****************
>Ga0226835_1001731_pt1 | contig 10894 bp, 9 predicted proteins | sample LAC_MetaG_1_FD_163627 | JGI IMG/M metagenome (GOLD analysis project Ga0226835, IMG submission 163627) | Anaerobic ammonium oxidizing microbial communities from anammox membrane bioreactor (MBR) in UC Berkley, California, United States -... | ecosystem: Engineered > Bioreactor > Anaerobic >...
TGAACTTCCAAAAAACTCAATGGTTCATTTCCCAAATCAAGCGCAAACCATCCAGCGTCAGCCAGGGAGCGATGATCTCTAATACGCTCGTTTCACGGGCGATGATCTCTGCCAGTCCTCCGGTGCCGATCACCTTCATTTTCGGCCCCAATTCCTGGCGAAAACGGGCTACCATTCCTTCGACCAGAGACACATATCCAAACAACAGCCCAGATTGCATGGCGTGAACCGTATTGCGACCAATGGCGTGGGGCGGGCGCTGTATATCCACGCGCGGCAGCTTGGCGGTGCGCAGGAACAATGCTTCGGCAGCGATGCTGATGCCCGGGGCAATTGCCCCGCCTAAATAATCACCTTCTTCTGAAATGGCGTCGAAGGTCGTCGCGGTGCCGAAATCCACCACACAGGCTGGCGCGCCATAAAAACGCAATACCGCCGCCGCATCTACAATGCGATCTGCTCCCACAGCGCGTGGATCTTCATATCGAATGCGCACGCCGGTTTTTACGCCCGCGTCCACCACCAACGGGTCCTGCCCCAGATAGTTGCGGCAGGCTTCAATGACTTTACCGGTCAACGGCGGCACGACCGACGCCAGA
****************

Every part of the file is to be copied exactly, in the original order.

>Ga0226835_1001731_pt1 | contig 10894 bp, 9 predicted proteins | sample LAC_MetaG_1_FD_163627 | JGI IMG/M metagenome (GOLD analysis project Ga0226835, IMG submission 163627) | Anaerobic ammonium oxidizing microbial communities from anammox membrane bioreactor (MBR) in UC Berkley, California, United States -... | ecosystem: Engineered > Bioreactor > Anaerobic >...
TGAACTTCCAAAAAACTCAATGGTTCATTTCCCAAATCAAGCGCAAACCATCCAGCGTCAGCCAGGGAGCGATGATCTCTAATACGCTCGTTTCACGGGCGATGATCTCTGCCAGTCCTCCGGTGCCGATCACCTTCATTTTCGGCCCCAATTCCTGGCGAAAACGGGCTACCATTCCTTCGACCAGAGACACATATCCAAACAACAGCCCAGATTGCATGGCGTGAACCGTATTGCGACCAATGGCGTGGGGCGGGCGCTGTATATCCACGCGCGGCAGCTTGGCGGTGCGCAGGAACAATGCTTCGGCAGCGATGCTGATGCCCGGGGCAATTGCCCCGCCTAAATAATCACCTTCTTCTGAAATGGCGTCGAAGGTCGTCGCGGTGCCGAAATCCACCACACAGGCTGGCGCGCCATAAAAACGCAATACCGCCGCCGCATCTACAATGCGATCTGCTCCCACAGCGCGTGGATCTTCATATCGAATGCGCACGCCGGTTTTTACGCCCGCGTCCACCACCAACGGGTCCTGCCCCAGATAGTTGCGGCAGGCTTCAATGACTTTACCGGTCAACGGCGGCACGACCGACGCCAGA